Last week an Ecuadoran appeals court upheld an $18 billion ruling against San Ramon-based oil giant Chevron for pollution and ill health effects caused in the country's rainforest. The decades-old damage stemmed from oil exploration by Texaco, which Chevron bought in 2000.
Lawyers on both sides of the lawsuit clashed yesterday on KQED Radio's Forum program. Listen to the show here:
Also on the program was Patrick Radden Keefe, an author and journalist who has written a piece on the case appearing in the latest issue of The New Yorker.
Last week, after the decision by the Ecuadoran court, Radden Keefe wrote that he thinks Chevron will settle the case, despite its vow not to pay.
The most likely outcome is a settlement. In fact, according to a source close to the case, this fall Chevron’s general counsel, R. Hewitt Pate, initiated a secret meeting in San Francisco with John Keker, an attorney who represents Donziger, to explore the possibility of settling.
In theory, Chevron has one final appeal in Ecuador, to the country’s Supreme Court. But to proceed with that appeal and stop the plaintiffs from trying to collect on the judgment in the meantime, Chevron would have to post a multi-billion dollar bond, which, given its jaundiced view of the rule of law in Ecuador, it seems unlikely to do. So for all intents and purposes, yesterday’s decision amounts to a green light for the plaintiffs to start collecting.
On Forum, however, Radden Keefe explained the difficulty plaintiffs would have in trying to collect, and also where the case might go from here:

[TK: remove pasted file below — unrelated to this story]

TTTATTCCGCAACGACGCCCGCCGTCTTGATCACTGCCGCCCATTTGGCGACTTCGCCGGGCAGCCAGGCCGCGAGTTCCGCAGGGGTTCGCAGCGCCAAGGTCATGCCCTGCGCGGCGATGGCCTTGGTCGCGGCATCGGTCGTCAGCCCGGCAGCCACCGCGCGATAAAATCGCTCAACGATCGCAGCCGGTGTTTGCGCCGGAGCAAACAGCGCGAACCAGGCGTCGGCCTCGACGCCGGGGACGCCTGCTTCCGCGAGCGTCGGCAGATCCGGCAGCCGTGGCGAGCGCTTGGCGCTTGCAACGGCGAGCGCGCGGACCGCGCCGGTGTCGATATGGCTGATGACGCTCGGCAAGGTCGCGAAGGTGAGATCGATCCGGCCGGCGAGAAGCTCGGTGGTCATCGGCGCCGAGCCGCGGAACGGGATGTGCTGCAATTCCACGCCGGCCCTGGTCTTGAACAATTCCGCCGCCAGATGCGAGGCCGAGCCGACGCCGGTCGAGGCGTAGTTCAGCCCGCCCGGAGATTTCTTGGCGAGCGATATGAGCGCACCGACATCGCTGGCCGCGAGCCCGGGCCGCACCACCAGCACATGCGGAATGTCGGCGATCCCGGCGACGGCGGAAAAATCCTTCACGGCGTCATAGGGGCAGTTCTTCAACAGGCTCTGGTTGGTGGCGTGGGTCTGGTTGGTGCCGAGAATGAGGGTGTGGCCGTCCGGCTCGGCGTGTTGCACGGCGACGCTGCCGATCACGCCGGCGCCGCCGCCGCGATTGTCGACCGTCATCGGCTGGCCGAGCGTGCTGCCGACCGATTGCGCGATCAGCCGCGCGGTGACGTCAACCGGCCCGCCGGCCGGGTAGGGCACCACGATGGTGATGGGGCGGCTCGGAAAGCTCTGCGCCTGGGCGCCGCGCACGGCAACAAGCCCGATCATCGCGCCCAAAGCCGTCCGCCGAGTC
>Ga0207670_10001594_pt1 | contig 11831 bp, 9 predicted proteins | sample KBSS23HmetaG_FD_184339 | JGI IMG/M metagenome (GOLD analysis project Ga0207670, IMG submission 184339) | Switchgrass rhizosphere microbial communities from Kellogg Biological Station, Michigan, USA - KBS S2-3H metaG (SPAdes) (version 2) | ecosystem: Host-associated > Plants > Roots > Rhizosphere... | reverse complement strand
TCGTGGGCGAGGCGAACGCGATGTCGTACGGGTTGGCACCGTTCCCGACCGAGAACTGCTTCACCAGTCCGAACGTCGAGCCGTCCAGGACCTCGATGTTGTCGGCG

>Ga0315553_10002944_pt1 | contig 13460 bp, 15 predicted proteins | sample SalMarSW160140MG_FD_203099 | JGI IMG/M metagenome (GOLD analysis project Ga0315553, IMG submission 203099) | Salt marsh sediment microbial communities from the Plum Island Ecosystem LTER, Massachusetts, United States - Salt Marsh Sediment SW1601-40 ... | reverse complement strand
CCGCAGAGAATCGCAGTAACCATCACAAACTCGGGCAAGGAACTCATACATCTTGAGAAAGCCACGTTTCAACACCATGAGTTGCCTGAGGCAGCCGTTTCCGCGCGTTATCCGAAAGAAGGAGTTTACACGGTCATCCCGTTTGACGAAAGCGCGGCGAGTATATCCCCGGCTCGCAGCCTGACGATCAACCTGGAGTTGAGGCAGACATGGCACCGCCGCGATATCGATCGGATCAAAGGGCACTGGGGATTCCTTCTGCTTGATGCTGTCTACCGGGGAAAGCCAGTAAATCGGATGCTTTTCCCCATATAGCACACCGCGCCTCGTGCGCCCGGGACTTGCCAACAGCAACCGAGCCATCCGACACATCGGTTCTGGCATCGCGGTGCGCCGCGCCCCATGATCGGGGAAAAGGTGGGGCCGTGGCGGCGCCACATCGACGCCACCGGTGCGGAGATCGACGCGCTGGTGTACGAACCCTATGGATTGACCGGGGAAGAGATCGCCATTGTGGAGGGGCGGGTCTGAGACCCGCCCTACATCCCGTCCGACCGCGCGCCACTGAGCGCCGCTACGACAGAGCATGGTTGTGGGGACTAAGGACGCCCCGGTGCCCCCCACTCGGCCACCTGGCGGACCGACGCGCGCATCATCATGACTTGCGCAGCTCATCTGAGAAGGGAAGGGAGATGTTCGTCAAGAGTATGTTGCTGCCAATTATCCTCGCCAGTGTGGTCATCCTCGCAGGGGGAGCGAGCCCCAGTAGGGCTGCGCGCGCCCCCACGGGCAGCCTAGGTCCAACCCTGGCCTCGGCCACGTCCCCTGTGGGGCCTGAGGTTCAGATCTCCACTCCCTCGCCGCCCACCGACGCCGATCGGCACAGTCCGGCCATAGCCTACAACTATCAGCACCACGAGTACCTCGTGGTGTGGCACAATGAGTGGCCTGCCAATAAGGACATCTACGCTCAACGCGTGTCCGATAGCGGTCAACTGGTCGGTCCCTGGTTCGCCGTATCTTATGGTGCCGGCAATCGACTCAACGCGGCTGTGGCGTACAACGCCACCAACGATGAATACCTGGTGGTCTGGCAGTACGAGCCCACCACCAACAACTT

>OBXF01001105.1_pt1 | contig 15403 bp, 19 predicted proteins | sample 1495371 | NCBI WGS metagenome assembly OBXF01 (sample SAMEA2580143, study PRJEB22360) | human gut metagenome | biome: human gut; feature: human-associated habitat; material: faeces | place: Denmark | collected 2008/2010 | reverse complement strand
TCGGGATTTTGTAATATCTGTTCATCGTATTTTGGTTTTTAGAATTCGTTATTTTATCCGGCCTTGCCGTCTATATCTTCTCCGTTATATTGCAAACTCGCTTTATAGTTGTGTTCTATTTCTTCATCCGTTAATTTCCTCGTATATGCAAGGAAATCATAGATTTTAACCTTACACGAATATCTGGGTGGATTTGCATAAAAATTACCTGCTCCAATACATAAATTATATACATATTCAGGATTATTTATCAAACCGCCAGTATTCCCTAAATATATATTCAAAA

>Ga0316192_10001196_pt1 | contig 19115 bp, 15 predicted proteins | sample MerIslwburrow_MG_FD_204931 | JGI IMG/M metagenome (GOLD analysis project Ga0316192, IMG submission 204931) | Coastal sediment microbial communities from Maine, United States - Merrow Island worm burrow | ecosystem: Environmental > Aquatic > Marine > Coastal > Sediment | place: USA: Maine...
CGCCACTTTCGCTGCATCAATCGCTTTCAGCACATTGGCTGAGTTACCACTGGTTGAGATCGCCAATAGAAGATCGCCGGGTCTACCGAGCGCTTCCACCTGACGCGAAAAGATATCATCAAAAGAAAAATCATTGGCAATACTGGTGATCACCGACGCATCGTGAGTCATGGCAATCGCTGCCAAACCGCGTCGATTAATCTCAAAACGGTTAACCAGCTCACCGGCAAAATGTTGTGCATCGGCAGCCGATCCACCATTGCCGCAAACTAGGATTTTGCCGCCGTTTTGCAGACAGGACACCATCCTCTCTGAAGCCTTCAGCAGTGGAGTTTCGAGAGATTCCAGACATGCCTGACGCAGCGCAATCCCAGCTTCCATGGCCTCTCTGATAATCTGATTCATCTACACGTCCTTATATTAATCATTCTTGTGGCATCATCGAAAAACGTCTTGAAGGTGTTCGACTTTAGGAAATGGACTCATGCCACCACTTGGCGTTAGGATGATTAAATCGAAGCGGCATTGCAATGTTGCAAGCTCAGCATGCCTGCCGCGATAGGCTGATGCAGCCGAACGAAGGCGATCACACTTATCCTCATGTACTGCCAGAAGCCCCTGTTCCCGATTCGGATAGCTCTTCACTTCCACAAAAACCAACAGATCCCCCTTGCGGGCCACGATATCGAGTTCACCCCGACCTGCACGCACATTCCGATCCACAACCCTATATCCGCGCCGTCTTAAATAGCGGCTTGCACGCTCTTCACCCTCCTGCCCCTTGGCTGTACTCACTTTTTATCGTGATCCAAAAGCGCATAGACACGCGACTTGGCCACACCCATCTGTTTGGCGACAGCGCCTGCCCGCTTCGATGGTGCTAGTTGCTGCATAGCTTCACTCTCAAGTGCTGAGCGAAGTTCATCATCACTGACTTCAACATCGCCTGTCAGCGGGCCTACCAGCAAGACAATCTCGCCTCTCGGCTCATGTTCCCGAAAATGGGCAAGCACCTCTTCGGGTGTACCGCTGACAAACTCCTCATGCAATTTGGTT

The catch is the plaintiffs could start collecting, in theory, but Chevron doesn't have any assets in Ecuador. So the plaintiffs will have to go to other places around the world and say there's this judgment that you need to respect, and in theory they can try to repossess Chevron's assets in those countries.
Before that, there's a final level of appeal to the Ecuadoran Supreme Court. But there's some dispute as to whether Chevron might have to post a multi-billion dollar bond to make that appeal.
Chevron is also trying to undo the judgement or indemnify itself through an arbitration process in the Hague. And Chevron right about the time the $18 billion judgement came down actually sued the lead lawyer for the plaintiff's, American Steven Donziger, in New York federal court, accusing him of fraud and extortion and saying he was part of a racketeering conspiracy. That case has been suspended for the moment but may continue.
Donziger was a key figure in a 2009 documentary about the case, Crude. (Watch the trailer here.) In 2010, Chevron won a lawsuit in which the film's director, Joe Berlinger, was required to hand over certain outtakes that the company said show legal and political manipulation on the part of Donziger. Chevron then used those clips as part of a public relations campaign against the high-profile legal team. Chevron also cited the omitted video as part of a countersuit, including federal racketeering claims, against plaintiffs' attorneys. (You can watch some of the documentary's outtakes in this short film by Chevron .)
Last week, KQED's Kelly Wilkinson talked about the case with Cynie Payne, a Rutgers University assistant professor and former UC Berkeley lecturer who specializes in international and environmental law. Here's an edited transcript:
How significant was the latest ruling?
The most recent ruling by the Ecuador appeals court is one step in the process. US courts are similar to Ecuador courts – first trial, then appeals, then Supreme Court. So there's one further level of review in this case.
Chevron says it doesn't believe the ruling is enforceable and basically they have no intention of paying. Is there a point where this gets resolved or does it just keep going?